Lakers' Phil Jackson Says 11th Coaching Title IncreasesChance of Returning

Phil Jackson said the Los Angeles Lakers helped their chances of bringing him back as coach next season with a title win over the Boston Celtics.

Jackson, who made $12 million for the season that ended last night with the 83-79 home victory in Game 7 of the National Basketball Association Finals, isn’t under contract for 2010-11. The 64-year-old coach’s return has been a question all season, with team owner Jerry Buss wanting him to take a pay cut and Jackson, who extended his coaching championship record to 11, considering retirement.

“It does improve my chances,” Jackson said last night at a news conference when asked if the title improved the odds of his returning next season if asked back.

“I’ve got to take a deep breath,” Jackson said during the trophy presentation. “I’ve got to take some time and think about this. This was great. I’ll wait to make that decision in a week.”

There are 3-to-1 odds that Jackson retires, according to online gambling website BetUs.com, meaning a $100 bet would return $300 in profit and the original wager if he calls it a career. The odds on Jackson returning to Los Angeles are 1-to-3. Only two teams, the Cleveland Cavaliers and Los Angeles Clippers, have coaching vacancies. The Cavaliers’ odds of landing Jackson are 8-1 and the Clippers’ 10-1.

Photographer: Ronald Martinez/Getty Images

Head coach Phil Jackson of the Los Angeles Lakers celebrates after the Lakers defeated the Boston Celtics in Game Seven of the 2010 NBA Finals at Staples Center on June 17, 2010 in Los Angeles. Close

Head coach Phil Jackson of the Los Angeles Lakers celebrates after the Lakers defeated... Read More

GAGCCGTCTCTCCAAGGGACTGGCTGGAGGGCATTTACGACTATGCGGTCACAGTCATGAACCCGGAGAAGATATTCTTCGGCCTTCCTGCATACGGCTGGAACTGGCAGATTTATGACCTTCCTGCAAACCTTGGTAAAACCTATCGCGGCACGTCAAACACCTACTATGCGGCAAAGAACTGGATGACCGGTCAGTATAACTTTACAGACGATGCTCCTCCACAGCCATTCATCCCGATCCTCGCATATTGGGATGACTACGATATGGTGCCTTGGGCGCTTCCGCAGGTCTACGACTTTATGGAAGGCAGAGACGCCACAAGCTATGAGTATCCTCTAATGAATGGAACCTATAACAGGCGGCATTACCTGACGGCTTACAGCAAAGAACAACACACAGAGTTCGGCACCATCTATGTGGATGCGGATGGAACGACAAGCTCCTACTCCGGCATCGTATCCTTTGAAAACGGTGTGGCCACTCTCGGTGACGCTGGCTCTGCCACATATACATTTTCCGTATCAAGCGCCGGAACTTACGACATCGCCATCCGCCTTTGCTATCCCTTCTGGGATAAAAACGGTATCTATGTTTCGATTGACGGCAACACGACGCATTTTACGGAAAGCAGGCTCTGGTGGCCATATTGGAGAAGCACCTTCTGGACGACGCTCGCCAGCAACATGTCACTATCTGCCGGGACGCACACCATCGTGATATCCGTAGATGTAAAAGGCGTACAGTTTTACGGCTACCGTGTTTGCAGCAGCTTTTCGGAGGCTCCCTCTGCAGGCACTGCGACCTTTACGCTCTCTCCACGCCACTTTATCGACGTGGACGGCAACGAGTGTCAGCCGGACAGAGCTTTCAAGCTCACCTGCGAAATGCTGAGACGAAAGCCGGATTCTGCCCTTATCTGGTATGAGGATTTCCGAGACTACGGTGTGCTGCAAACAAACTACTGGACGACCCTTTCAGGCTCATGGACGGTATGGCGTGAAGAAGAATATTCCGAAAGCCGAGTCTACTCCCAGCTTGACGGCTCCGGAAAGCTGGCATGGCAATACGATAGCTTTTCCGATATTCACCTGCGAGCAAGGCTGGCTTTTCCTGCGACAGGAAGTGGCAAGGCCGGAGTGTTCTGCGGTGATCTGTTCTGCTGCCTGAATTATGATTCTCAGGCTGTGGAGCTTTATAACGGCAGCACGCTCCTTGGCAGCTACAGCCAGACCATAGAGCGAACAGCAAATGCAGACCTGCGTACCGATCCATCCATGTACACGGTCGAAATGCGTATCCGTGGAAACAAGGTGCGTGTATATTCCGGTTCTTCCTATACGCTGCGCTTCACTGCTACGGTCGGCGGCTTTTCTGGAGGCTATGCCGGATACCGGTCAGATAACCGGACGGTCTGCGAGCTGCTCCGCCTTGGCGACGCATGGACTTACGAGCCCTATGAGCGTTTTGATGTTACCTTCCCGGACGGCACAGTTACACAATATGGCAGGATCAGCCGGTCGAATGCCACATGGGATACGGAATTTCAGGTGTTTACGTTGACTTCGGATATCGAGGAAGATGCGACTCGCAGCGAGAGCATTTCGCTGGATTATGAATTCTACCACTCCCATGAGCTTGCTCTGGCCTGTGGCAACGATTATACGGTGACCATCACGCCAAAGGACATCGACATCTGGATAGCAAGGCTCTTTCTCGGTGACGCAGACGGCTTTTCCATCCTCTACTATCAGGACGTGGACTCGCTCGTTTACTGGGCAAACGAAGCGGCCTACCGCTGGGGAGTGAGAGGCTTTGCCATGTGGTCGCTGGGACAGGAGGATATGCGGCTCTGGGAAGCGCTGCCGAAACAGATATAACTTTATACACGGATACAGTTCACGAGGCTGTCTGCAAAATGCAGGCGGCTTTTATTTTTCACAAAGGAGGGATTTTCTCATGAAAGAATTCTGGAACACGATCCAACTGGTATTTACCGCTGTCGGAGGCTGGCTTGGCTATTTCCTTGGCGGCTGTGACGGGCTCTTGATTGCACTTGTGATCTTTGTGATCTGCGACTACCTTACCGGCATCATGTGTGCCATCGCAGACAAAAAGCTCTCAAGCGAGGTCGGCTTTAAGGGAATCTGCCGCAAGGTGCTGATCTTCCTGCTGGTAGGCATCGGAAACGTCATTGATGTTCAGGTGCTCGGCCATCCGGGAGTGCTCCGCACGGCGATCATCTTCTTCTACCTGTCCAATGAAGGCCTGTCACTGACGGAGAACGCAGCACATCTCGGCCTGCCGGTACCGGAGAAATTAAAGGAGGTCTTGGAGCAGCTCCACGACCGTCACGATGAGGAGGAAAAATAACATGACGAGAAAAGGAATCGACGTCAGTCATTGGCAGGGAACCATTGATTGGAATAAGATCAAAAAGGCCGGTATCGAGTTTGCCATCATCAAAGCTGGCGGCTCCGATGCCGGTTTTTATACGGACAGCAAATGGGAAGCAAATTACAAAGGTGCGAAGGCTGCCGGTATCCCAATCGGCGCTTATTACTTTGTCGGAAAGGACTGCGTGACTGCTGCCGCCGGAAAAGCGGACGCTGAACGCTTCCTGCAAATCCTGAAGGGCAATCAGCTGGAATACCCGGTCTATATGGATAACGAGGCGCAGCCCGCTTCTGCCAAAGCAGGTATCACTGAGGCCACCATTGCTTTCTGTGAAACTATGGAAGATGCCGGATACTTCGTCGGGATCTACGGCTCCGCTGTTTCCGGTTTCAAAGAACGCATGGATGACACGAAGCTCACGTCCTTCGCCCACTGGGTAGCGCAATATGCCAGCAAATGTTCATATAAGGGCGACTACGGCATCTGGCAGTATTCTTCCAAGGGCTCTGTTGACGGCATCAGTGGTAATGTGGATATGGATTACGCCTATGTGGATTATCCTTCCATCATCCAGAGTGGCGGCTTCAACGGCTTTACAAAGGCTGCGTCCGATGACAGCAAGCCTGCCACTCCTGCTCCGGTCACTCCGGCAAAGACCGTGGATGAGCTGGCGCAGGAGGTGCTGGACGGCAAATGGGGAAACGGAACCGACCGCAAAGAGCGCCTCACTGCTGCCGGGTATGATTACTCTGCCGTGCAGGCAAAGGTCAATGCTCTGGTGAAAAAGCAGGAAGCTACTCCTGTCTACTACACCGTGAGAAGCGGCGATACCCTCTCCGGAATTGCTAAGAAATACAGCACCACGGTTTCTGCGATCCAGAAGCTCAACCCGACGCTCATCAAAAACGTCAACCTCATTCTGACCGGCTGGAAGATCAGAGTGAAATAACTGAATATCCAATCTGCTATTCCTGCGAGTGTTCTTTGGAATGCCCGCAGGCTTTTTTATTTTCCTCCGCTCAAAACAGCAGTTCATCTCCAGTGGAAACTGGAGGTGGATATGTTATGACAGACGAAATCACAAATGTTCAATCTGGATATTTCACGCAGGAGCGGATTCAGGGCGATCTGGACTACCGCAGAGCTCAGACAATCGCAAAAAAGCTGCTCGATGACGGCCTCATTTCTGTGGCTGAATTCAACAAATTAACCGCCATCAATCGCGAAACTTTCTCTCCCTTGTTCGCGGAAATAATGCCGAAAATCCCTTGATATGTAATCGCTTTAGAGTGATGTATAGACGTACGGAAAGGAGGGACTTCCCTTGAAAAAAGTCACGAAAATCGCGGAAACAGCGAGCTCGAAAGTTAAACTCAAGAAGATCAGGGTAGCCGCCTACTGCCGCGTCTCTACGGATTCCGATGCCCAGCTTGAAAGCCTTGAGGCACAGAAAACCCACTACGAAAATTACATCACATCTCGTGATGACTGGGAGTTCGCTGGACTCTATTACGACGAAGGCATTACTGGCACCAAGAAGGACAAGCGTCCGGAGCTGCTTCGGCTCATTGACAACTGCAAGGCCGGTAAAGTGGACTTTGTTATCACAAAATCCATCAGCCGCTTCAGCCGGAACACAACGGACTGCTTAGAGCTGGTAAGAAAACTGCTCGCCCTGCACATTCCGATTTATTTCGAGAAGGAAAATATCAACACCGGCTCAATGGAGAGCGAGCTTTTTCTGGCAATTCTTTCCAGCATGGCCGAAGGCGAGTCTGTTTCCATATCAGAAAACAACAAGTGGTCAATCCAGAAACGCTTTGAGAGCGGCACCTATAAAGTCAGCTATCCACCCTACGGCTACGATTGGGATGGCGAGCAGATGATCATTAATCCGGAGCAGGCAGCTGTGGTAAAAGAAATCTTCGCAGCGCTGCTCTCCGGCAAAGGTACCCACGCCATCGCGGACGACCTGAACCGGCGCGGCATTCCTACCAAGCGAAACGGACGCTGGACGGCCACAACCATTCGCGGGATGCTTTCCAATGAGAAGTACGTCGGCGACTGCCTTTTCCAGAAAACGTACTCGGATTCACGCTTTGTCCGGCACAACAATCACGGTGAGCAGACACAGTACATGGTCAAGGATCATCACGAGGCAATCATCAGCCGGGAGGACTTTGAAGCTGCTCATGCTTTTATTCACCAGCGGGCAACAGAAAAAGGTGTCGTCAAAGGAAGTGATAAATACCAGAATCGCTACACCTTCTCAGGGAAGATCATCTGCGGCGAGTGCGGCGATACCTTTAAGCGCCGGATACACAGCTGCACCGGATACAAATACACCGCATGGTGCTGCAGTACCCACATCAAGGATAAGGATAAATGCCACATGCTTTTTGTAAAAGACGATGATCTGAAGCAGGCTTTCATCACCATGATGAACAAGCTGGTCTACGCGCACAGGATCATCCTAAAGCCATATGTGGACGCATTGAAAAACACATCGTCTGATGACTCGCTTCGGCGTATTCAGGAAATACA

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Photographer: Ronald Martinez/Getty Images

Head coach Phil Jackson of the Los Angeles Lakers celebrates after the Lakers defeated the Boston Celtics in Game Seven of the 2010 NBA Finals at Staples Center on June 17, 2010 in Los Angeles.

Jackson, whose girlfriend, Jeanie Buss, is a Lakers executive and Jerry Buss’s daughter, said in May that a salary cut by the owner had been “indicated.” He declined to discuss specifics.

Three in Row

If Jackson does return to the Lakers next season, he’ll be trying to win a title in three straight campaigns for the fourth time in his 19-year career.

As coach of the Chicago Bulls from 1989 through 1998, the team led by Michael Jordan and Scottie Pippen twice managed three-year title streaks. Jackson joined the Lakers in 1999 and won titles from 2000 through 2002 behind Shaquille O’Neal and Kobe Bryant.

Last night’s victory marked another Lakers’ repeat, having knocked off the Orlando Magic a season ago. Bryant last night was named the Most Valuable Player of the NBA Finals for the second straight year. He said while accepting the honor that he wants Jackson to return.

“He knows how bad I want him back,” Bryant said. “I’ve told him that. I’ve been openly blunt about that and told him how much I want him back. Let’s go for it again. Let’s go for it again.”

To contact the reporter on this story: Mason Levinson in New York at mlevinson@bloomberg.net.

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